3. The third part of our complaint regards the nature of the data ACAOM received during the comment period following the ACAOM Second Resolution on First-Professional Doctoral Standards. The February 2010 ACAOM Decision On First Professional Doctoral Standards states “The Commission received approximately 3000 letters and petition signatures on the subject(of the FPD), including from individual practitioners, students and patients, the Presidents of state and national AOM organizations such as the Council of Colleges of Acupuncture and Oriental Medicine (CCAOM), the American Association of Acupuncture and Oriental Medicine (AAAOM), a significant number of state AOM professional organizations, an AOM organization promoting a unique business model for professional practice, and from virtually all of the Asian AOM organizations in the US. Collectively, the organizations that submitted commentary represent the AOM educational community and a significant percentage of all AOM practitioners in the US.”

  • We challenge the notion that the information gathered during the comment period constitutes a “significant percentage of all AOM practitioners in the US” and demand that ACAOM defend this assertion. We want to see the numbers broken down, relative to the nearly 30,000 practitioners currently licensed in the US. 
  • Which organizations commented, how many practitioners do they claim to represent and how do they substantiate this membership? CAN is aware of at least four AOM organizations (including our own) with a combined membership of greater than 3,700 practitioners and students who submitted official letters of objection to the continued development of standards for the FPD. 
  • How many individual practitioner letters were received and what was the breakdown of support versus dissent for the FPD? 
  • How many patient petition signatures were received and how did this breakdown? 
  • As an organization, the Community Acupuncture Network (CAN) has verified copies of 152 practitioner letters, 171 active and/or prospective AOM students and 1,700 patient signatures. 

Accordingly, we would appreciate the opportunity to see the numbers broken down and be informed of ACAOM’s method of weighing stakeholder comment, if any.

Thank you for accepting our complaint. We look forward to your response.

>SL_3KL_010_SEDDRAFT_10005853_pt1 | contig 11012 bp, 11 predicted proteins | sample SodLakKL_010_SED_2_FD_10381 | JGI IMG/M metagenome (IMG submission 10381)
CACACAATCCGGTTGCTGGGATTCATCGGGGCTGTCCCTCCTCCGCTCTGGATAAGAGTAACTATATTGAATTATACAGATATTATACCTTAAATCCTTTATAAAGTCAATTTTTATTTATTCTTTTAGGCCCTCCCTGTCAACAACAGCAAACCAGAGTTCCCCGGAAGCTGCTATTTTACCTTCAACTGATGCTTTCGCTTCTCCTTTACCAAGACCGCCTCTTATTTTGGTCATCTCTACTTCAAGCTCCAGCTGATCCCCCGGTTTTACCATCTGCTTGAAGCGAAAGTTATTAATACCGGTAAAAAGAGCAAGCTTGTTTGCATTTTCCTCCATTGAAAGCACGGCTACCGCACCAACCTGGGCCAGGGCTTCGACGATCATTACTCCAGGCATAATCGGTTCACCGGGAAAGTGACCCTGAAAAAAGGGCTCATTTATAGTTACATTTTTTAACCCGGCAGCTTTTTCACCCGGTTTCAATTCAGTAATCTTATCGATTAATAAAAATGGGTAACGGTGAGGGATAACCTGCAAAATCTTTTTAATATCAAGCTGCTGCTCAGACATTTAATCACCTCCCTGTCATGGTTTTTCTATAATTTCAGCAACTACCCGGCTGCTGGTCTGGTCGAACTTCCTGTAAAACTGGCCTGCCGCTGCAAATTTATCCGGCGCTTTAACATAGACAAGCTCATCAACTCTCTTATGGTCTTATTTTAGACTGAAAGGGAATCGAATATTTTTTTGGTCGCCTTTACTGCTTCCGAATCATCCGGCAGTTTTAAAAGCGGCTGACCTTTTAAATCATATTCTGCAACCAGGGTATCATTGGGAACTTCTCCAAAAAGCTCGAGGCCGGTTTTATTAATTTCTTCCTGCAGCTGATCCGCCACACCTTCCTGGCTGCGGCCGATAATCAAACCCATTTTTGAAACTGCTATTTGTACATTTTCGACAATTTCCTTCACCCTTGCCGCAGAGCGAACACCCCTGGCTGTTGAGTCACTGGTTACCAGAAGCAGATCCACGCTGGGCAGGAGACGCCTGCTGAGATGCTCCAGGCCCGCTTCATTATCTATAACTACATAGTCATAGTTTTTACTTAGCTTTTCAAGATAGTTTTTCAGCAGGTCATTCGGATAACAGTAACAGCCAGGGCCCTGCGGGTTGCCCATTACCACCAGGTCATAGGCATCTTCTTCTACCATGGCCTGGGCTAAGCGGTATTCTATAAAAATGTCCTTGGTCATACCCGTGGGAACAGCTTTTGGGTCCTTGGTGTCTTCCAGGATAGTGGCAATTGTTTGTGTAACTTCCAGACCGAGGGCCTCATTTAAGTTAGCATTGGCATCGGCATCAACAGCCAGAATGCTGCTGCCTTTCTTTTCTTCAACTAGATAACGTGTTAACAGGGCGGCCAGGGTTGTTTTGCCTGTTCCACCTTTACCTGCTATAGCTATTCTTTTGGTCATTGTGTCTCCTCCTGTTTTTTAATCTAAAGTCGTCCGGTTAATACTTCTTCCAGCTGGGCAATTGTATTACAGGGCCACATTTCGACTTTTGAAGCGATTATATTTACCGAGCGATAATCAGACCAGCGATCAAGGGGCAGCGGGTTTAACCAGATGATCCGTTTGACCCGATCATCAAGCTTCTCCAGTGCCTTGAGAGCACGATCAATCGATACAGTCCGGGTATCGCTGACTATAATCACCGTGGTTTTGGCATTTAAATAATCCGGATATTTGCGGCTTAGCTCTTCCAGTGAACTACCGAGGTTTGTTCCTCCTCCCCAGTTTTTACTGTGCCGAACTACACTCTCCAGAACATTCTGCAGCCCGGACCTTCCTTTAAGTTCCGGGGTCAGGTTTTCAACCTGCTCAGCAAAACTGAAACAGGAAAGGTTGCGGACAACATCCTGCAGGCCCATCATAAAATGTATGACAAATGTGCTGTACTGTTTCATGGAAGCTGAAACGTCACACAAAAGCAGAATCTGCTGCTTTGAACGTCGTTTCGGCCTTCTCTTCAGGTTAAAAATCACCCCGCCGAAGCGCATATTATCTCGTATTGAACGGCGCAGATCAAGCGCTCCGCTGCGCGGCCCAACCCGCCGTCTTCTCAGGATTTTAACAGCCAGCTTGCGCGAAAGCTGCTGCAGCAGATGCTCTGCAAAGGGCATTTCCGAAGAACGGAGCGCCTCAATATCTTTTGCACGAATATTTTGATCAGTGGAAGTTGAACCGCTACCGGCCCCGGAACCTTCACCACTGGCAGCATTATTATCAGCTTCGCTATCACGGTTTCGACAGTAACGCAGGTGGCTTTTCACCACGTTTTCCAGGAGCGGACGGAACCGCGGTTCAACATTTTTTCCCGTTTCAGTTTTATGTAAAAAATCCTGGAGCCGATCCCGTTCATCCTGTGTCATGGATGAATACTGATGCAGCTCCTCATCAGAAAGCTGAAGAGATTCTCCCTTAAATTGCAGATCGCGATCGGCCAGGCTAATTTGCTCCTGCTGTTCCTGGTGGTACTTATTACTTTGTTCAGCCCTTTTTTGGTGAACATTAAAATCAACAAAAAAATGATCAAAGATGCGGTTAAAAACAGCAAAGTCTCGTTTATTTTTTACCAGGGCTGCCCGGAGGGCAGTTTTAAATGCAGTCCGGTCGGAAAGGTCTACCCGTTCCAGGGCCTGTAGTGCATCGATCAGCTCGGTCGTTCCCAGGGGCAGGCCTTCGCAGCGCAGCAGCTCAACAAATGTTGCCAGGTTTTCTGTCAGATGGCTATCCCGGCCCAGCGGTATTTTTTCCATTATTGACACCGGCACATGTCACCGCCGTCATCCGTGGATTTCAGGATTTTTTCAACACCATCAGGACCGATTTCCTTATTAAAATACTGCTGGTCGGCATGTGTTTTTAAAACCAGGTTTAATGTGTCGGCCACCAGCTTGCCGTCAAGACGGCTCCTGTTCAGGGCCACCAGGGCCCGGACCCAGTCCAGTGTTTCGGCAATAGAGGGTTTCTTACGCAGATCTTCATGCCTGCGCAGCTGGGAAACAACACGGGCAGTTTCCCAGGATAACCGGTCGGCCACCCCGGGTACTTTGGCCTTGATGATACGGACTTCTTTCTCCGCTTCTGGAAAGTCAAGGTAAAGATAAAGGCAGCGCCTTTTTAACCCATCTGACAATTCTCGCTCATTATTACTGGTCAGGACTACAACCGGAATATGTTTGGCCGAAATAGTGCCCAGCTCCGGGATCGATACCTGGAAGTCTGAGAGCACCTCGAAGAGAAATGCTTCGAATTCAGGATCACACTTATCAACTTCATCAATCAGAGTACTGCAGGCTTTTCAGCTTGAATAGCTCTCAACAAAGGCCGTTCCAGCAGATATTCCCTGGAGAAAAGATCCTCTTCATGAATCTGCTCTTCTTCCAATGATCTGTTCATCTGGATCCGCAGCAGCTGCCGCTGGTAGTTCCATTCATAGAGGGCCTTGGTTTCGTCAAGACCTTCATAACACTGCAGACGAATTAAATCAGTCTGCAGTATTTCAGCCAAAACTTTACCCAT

Andy Wegman

President, Board of Directors

Community Acupuncture Network

Author: andy-wegman

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  1. Impressive

    Great job Andy and CAN Board members. Thanks for your continued vigilance and efforts to slow down the AOM machinery which has obviously been hijacked by self-serving interests. 

    One minor comment, in your very last bullet point, it would follow from  a point made higher up in the letter that all of the students and practitioners in CAN’s bevy of letters were opposed to the FPD. I wonder if that should be made clearer, or re-emphasized.

    I look forward to hearing the latest response and am optimistic that eventually the truth will bust through the darkness of spin.

  2. Well,

    considering that Dort Bigg resigned his 14-year-position as ACAOM’s Executive Director last month and no replacement has been hired, I am not entirely surprised that an organizational response is lacking. 

  3. ACAOM Complaint

    I communicated a TEN DAY DEMAND (similar to CAN complaint) to Mr Bigg and ACAOM on March 12th, 2010 with a copy to the USDE Secretary Arne Duncan and to date I have not heard from anyone at ACAOM and certainly not from Mr. Bigg. There is absolutely no excuse for their lack of response. Apparently such an organization needs to have their accreditation status investigated by USDE and if appropriate……it should be rescinded. The USDE rescinded the accreditation status in the naturopathic world several times in the past so it has been done before.